Flashcards in Electricity Deck (66):
What is current?
The rate of flow of an electrical charge
When will current flow?
When the circuit is complete as a potential difference is needed
What is current measured in
Is there change in current in a closed circuit?
No the current stays the same everywhere in the circuit
What is potential difference?
It is a force that pushes the charge around
What is Potential difference measured in?
What is resistance?
The opposite of potential difference it slows the rate of flow of charge
What is resistance measure in
What affects the amount of current flowing through a component?
The potential difference across the circuit and the resistance of the component
Define the relationship for the amount current between potential difference and resistance
The greater the resistance across the component, the smaller the current that flows (for a given potential difference across the component)
What is the equation for charge flow past a particular point in a circuit
Charge flow (coulombs, C)=Current(A) x Time (S)
What is the formula linking potential difference, current and resistance?
potential difference=current x resistance
How could you investigate factors that effect resistance FOR EXAMPLE LENGTH?
attach crocodile clip to the wire where the length is at 0cm on the ruler
then write down the distance you place the second crocodile clip on the ruler and place it
close the switch and record the PD and current for that length
then open the switch replace the 2nd CC and close the switch again and record PD and current
you can then use v=ir to get the resistance for the wires
then you can plot a graph for length against resistance
should be proportional and going up
What does a voltmeter do?
It measures the potential difference across a wire
MUST BE PLACED IN PARALLEL AROUND WHATEVER YOUR INVESTIGATING
What does an resistor always have at a constant temperture
a constant resistance within a circuit
so current is directly proportional to PD
What resistors do change with change in current?
diodes and filament lamps or bulbs
Why does a bulb change its resistance?
as current flows through the lamp the current also has to increase so the hotter the lamp gets the higher the resistance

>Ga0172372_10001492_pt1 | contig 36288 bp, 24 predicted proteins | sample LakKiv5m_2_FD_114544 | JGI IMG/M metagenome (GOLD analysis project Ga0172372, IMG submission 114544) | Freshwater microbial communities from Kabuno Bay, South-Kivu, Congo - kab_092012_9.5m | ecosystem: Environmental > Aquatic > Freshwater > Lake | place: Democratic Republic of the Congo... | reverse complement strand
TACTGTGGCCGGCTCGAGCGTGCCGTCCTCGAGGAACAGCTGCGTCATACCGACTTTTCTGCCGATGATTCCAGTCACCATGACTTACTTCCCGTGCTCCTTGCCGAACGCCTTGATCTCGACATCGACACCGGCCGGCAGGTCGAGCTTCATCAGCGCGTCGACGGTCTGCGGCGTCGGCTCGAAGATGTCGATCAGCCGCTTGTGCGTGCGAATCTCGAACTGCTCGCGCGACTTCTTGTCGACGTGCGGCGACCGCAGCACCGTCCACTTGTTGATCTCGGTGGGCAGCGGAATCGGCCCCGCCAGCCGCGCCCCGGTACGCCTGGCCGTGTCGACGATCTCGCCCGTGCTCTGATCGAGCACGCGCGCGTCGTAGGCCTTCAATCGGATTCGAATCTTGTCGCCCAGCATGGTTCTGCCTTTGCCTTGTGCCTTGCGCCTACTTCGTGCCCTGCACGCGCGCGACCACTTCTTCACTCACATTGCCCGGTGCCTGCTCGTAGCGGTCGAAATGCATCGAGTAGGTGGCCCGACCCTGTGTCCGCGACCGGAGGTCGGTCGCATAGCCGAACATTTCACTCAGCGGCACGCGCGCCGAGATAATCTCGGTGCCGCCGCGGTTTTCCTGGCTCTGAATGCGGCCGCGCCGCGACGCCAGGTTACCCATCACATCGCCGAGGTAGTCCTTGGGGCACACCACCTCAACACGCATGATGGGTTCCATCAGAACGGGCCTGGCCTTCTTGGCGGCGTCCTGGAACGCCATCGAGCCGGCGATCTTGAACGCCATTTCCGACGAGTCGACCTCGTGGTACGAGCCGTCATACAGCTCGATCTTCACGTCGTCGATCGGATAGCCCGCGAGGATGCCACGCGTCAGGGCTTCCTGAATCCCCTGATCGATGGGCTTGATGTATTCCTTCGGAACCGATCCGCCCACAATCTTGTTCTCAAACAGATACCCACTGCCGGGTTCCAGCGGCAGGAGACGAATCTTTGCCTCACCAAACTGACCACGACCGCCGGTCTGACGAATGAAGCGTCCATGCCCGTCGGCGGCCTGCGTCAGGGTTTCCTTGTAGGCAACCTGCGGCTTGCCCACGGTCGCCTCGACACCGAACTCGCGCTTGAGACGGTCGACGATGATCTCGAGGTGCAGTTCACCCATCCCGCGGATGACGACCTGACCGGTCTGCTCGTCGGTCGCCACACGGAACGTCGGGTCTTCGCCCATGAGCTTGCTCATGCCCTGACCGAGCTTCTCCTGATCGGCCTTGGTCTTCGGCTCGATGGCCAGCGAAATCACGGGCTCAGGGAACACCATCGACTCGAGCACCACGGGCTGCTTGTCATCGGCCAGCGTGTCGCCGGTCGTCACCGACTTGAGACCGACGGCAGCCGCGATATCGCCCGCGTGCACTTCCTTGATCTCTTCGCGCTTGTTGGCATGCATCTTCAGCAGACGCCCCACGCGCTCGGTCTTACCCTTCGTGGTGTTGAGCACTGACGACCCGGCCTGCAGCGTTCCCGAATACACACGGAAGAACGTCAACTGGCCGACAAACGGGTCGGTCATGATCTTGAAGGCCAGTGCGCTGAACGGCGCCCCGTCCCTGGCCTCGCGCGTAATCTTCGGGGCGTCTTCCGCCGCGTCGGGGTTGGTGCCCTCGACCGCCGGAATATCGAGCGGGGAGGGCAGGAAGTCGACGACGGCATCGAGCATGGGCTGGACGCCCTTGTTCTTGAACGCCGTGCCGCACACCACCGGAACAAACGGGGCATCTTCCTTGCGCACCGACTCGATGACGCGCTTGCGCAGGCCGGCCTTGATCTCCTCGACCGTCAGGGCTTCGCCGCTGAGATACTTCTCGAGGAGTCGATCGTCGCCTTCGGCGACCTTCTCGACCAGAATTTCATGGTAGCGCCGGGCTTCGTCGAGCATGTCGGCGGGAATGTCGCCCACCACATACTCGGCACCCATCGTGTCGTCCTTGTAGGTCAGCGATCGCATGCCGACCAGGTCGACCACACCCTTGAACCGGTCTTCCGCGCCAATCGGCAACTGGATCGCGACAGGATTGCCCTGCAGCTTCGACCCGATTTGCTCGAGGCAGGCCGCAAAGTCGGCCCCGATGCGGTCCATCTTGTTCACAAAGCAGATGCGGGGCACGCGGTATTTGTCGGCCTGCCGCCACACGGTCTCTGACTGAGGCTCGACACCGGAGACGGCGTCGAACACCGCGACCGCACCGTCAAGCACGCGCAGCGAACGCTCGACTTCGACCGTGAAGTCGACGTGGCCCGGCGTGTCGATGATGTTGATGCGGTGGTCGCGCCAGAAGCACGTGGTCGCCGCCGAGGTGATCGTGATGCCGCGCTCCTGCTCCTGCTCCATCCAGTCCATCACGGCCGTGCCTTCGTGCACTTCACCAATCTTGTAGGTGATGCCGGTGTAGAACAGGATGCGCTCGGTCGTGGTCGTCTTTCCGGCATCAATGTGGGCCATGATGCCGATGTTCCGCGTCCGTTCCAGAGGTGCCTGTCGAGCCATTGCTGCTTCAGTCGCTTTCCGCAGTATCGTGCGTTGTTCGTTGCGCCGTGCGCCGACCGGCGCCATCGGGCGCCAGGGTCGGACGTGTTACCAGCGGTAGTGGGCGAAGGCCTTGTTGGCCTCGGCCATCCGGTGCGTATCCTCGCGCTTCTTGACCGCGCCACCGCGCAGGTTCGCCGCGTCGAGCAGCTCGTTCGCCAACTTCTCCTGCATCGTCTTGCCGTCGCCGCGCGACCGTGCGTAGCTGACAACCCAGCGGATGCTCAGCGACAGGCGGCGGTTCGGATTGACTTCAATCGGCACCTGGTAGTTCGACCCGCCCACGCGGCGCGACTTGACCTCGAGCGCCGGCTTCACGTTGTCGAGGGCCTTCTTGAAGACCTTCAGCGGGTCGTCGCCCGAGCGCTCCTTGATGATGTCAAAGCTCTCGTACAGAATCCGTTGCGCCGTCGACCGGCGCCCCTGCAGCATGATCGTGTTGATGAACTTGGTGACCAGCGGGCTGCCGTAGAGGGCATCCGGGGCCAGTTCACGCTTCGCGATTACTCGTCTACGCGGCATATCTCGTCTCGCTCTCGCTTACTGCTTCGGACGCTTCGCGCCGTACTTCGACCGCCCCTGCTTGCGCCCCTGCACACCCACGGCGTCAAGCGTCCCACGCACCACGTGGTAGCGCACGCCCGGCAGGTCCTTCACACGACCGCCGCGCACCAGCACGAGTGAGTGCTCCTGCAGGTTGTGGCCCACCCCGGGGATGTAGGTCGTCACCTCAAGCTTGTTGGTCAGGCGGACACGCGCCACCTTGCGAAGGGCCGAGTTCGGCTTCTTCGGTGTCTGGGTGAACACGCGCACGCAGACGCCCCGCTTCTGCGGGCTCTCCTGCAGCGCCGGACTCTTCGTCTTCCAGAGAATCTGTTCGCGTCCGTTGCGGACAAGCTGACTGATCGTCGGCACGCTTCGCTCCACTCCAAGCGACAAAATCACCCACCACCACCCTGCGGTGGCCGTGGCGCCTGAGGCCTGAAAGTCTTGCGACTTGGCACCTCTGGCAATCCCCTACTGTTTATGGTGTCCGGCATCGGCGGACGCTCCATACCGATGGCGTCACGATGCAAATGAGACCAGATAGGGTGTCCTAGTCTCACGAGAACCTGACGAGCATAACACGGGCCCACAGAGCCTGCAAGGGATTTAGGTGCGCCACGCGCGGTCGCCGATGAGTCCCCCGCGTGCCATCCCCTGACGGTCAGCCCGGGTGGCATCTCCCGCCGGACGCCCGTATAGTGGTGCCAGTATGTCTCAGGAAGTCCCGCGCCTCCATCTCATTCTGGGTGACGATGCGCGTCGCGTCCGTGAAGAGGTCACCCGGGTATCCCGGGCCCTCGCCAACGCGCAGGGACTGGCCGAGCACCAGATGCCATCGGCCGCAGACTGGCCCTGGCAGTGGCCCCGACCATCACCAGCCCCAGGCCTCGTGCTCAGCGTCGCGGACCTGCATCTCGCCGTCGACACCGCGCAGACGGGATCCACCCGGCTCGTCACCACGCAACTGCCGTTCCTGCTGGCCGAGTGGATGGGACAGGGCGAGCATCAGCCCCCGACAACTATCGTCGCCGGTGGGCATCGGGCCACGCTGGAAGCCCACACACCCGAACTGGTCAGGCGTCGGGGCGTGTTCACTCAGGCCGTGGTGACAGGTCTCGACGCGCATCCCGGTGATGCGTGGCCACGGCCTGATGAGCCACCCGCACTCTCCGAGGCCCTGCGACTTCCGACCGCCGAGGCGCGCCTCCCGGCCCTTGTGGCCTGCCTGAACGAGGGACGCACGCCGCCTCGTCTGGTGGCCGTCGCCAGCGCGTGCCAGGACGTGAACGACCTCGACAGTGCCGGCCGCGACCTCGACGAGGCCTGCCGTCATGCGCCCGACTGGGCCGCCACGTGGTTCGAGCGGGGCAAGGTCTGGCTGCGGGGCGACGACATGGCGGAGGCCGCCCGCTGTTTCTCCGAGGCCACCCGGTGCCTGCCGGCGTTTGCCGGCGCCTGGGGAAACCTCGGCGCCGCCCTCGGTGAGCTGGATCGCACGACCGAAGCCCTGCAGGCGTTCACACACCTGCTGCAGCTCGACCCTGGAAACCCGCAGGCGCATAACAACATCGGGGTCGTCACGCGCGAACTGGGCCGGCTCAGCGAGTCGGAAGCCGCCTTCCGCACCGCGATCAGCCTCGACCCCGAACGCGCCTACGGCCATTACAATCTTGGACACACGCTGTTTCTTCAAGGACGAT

Why does a bulb change its resistance?
as current flows through the lamp the current also has to increase so the hotter the lamp gets the higher the resistance as the hotter something is the higher the resistance
Why does a diode change its resistance?
The resistance depends on the direction of the current. They will happily let current flow in one direction, but have a very high resistance if it is reversed
How would you find out a components IV characteristics?
get a battery an ammeter and a voltmeter, and variable resistor and the component your investigating set up in a circuit
vary the resistors resistance which alters the current flowing through the circuit and the PD across the component
take several pairs of reading from the ammeter and the voltmeter to see how PD changes along with C. repeat each reading twice and take an average of both readings
then swap over the wires so that the current is reversed
then plot graphs using readings (current against voltage)
What should and ohmic conductor/ resistor IV graph look like
They should be directly proportional
What should a filament lamp/bulb IV graph look like?
it should curve up at the bottom and level off at the top
What should a diodes IV graph look like?
It should stay level then curve upward suddenly
What is a LDR?
It is a light dependent resistor
in bright light the resistance lowers
in dark the resistance goes higher
used in burglar alarms, night lights and outdoor lighting
What is a thermistor?
It is a resistor that changes resistance depending on temperature
in hot conditions the resistance drops
in cold the resistance gets higher
used in temperature detectors car engine temperature sensors and in electronic thermostats
Where can LDR'S and thermistors also be use?
in sensing circuits!!
the fixed resistor and fan will have the same pd across them as they are connected in parallel
the pd from the power supply is shared out between the thermistor and the loop
as the temperature rises the resistance of the thermistor decreases meaning more pd can be given to the fan and the resistor making the fan spin faster
(same with an LDR)(you can reverse the effect by moving the resistor and the adjustable resistor)
What is a series circuit?
The circuit is all connected in a singular closed circuit where the current only flows along one wire with components one after another
What happens if you disconnect a component in a series circuit or if one fails?
The flow of current will stop and the circuit will not be able to carry charge
What is the PD rule in a series circuit?
The PD is shared between components, so the components PD adds up to the total PD
Give the equation for PD
total PD= PD1 + PD2 +....
What is the rule for current in a series circuit?
The same current flows through all the components, so the current is the same everywhere.
What is the equation for current in a series circuit?
What equation determines the current in a series circuit?
What is the rule for resistance in a series circuit and why?
The resistance adds up, as adding a resistor in series the resistors have to share the total PD and resistance is the opposite of PD
Why does adding a resistor in a series circuit reduce current?